Friday, 19 July 2013
Steam and Steel - A Journey into the Iron Kingdoms
So it's about time I started blogging about Iron Kingdoms and my hints and tips for running the game. This of course is also an exercise to get me back into thinking about topics that might be relevant to World of Darkness games.
The Iron Kingdoms is quite an interesting setting. The human nations are on the cusp of a massive industrial revolution, and their main technology is a fusion of steam power and magic. Magic is a thing in the setting, but is not very common. So this magi tech, or mechanika, is what makes magic a resource for the masses. Of course, compared to other fantasy settings, magic is not a wonder tool. It does certain things very well (especially for war), but it does not bring people back to life, or easily do things for which there is a mundane solution (lock picking for example). This is a purposeful design element of the setting so that magic users cannot steal the thunder of mundane characters like thieves, investigators, and doctors.
Iron Kingdoms visually and plot wise also feels like something that is somewhere between the late Renaissance, and Napoleonic eras, with wars with black powder muskets, trenches, and of course canons. This is all pumped up with the warmachines, Steam jacks, the magical automata that rumble into battle.
Iron Kingdoms also gives us a few remixes of classic fantasy tropes. So for instance Elves do exist and live in the woods, but they are not the oldest race and so that changes their relationship with humans, and also human sorcerers. Orcs are not in the game, but we have Ogrun (ogres of a sort) and Trollkin (trolls but more human like). We have Gobbers (goblins) too. And along with dwarves, it means that there are plenty of of things to play.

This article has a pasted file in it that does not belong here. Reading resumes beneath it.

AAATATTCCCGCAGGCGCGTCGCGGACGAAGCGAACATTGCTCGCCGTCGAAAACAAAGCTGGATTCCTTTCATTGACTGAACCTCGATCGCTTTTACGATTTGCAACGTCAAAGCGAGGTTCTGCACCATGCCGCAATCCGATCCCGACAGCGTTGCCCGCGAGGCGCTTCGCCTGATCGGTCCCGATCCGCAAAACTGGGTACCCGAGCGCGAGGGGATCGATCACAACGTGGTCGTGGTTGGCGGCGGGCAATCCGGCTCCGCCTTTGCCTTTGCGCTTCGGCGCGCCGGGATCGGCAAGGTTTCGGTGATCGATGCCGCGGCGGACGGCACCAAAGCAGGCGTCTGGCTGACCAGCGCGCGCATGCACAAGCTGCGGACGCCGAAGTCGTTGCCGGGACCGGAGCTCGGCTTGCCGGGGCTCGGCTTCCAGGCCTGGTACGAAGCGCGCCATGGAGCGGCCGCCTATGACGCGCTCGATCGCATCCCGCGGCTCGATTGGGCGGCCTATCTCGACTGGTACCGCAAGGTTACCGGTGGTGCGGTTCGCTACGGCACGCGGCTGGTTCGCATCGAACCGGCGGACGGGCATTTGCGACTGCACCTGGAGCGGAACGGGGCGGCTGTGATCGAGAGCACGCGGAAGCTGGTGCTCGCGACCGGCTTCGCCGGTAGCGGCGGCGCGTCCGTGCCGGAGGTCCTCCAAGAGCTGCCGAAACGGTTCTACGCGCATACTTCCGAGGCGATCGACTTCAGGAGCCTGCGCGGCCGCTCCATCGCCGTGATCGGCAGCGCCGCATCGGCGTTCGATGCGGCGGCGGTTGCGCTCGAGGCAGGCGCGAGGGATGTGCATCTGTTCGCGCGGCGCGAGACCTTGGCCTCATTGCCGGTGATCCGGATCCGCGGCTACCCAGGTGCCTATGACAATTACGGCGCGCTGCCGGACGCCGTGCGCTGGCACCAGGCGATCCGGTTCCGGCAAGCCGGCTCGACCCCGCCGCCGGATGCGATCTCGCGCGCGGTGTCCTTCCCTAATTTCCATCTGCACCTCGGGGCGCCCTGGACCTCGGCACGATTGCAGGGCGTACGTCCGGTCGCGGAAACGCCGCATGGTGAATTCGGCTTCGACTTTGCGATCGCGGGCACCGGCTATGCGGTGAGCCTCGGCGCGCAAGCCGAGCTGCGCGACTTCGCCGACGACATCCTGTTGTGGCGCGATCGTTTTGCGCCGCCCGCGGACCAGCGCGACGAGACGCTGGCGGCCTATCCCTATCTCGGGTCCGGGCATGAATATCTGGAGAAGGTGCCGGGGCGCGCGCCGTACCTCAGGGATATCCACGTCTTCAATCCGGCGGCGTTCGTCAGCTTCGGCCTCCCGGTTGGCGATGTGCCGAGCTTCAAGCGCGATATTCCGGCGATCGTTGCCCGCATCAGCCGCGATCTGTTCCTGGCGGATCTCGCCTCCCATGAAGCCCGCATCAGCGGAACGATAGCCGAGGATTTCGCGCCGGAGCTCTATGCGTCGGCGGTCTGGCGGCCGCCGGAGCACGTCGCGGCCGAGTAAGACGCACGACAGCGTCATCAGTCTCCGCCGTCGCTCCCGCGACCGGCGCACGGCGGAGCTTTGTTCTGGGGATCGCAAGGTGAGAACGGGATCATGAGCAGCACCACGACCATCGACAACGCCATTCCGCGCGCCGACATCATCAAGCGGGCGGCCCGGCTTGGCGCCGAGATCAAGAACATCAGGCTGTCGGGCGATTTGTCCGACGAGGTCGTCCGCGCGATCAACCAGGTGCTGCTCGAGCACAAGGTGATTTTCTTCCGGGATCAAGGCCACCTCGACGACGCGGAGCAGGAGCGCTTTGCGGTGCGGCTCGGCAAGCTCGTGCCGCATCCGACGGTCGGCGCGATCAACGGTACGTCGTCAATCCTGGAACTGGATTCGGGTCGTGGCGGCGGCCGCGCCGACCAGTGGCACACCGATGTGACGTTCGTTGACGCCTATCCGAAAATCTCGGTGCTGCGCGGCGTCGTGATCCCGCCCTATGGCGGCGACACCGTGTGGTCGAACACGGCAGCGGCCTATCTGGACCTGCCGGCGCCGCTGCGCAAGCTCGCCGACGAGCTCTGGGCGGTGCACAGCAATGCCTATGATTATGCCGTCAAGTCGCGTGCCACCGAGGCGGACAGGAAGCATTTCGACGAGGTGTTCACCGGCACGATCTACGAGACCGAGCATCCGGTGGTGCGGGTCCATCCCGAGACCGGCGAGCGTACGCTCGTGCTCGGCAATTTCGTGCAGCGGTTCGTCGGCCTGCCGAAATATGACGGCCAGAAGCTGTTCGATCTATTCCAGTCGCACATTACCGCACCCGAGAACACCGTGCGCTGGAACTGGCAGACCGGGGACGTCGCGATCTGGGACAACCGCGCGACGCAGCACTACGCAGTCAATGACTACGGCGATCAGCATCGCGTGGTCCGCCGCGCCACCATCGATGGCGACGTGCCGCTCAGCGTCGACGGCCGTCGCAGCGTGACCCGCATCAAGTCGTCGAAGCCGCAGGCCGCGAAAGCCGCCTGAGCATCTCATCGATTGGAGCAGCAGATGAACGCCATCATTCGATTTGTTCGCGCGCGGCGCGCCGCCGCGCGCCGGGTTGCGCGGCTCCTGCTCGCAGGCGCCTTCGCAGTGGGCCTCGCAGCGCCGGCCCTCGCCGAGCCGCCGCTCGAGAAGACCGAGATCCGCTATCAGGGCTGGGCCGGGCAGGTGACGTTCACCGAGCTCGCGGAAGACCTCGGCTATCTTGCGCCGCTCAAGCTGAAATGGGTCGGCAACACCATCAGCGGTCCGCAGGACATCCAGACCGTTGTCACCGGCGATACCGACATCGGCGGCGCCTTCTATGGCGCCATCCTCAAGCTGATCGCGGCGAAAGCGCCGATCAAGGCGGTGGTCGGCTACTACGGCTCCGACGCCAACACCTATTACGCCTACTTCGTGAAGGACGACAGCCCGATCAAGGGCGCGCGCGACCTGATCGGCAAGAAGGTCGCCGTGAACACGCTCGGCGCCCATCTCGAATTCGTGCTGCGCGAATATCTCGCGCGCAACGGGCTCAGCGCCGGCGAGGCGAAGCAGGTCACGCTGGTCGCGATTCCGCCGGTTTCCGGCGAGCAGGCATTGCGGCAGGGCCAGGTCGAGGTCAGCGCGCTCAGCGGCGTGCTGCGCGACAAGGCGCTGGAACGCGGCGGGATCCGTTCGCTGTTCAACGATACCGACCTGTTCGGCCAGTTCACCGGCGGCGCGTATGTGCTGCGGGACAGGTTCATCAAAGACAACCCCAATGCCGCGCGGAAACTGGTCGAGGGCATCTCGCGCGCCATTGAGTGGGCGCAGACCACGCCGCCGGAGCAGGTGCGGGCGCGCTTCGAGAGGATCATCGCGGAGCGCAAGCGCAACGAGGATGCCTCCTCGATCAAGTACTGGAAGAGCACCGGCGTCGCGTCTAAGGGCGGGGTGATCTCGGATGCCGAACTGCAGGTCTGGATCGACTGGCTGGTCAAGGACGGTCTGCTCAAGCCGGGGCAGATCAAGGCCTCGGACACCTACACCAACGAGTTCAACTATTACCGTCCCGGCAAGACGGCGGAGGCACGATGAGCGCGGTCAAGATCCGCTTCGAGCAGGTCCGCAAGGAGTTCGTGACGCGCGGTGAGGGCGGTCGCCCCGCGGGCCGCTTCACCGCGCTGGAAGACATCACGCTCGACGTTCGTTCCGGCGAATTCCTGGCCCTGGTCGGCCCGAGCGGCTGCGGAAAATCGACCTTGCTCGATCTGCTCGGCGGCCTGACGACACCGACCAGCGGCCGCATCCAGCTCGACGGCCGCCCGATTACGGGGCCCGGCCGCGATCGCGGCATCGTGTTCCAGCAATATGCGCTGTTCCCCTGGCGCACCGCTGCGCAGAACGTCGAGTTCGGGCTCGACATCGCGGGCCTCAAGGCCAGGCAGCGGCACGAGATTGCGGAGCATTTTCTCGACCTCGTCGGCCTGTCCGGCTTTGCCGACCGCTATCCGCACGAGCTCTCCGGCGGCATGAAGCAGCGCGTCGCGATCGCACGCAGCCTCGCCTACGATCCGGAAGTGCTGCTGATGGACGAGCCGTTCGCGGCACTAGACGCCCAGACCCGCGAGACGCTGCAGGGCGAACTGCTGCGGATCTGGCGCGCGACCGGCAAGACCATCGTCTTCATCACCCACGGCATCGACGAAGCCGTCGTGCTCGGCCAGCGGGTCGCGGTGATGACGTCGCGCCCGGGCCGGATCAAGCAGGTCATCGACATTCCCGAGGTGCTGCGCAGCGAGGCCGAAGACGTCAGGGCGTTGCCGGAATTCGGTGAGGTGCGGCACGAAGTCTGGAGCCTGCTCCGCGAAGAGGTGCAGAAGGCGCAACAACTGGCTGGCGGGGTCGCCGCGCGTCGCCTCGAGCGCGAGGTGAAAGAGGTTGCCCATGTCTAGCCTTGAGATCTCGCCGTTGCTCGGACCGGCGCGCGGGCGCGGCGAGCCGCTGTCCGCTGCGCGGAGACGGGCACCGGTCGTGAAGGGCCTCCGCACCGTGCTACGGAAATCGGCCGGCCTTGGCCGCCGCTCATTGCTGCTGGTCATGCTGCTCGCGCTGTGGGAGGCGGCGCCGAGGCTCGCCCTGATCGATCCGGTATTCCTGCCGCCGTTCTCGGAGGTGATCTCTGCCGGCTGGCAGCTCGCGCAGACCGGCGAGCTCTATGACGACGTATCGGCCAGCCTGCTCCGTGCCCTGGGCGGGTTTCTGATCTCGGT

But given the differences between the Human kingdoms in the setting, and the career system, there are plenty of options that make a group of players, just being all Humans, diverse enough without players resorting to playing other things and acting like special snowflakes. Of course the game is built upon the same rules as the wargames, Warmachine and Hordes, and so it is easy for the game to played with a combat heavy focus and with player characters that have career choices that make them very good at combat. This of course can make characters, no matter their career choices, very similar. But given the fact that there are plenty of more social/intellectual careers, players can easily play a group with a diverse set of skills and abilities. For example my current group is a Aristocrat/Bounty Hunter, a Duelist/Knight, a Investigator/Alchemist, and a Military Captain/Priest of Morrow. Just in that selection we have characters with particular social leanings, investigative skills, knowledges on the occult and religious, and we have a range of different combat skills (a marksman, a swordsman, a grenadier, and a magic user).
So what is the plan in these blog posts?
I plan on covering a variety of topics, like when and when not to bother using mini based combat, plotting and pacing, roleplay heavy scenes, how to run horror based stories, how to run investigative stories, how to run political stories, what a good selection of models for gaming might include, mini painting and pictures, and of course suggestions from you for topics to cover here and in future podcasts.
Have fun, and play like you got a pair! (of magelock pistols!)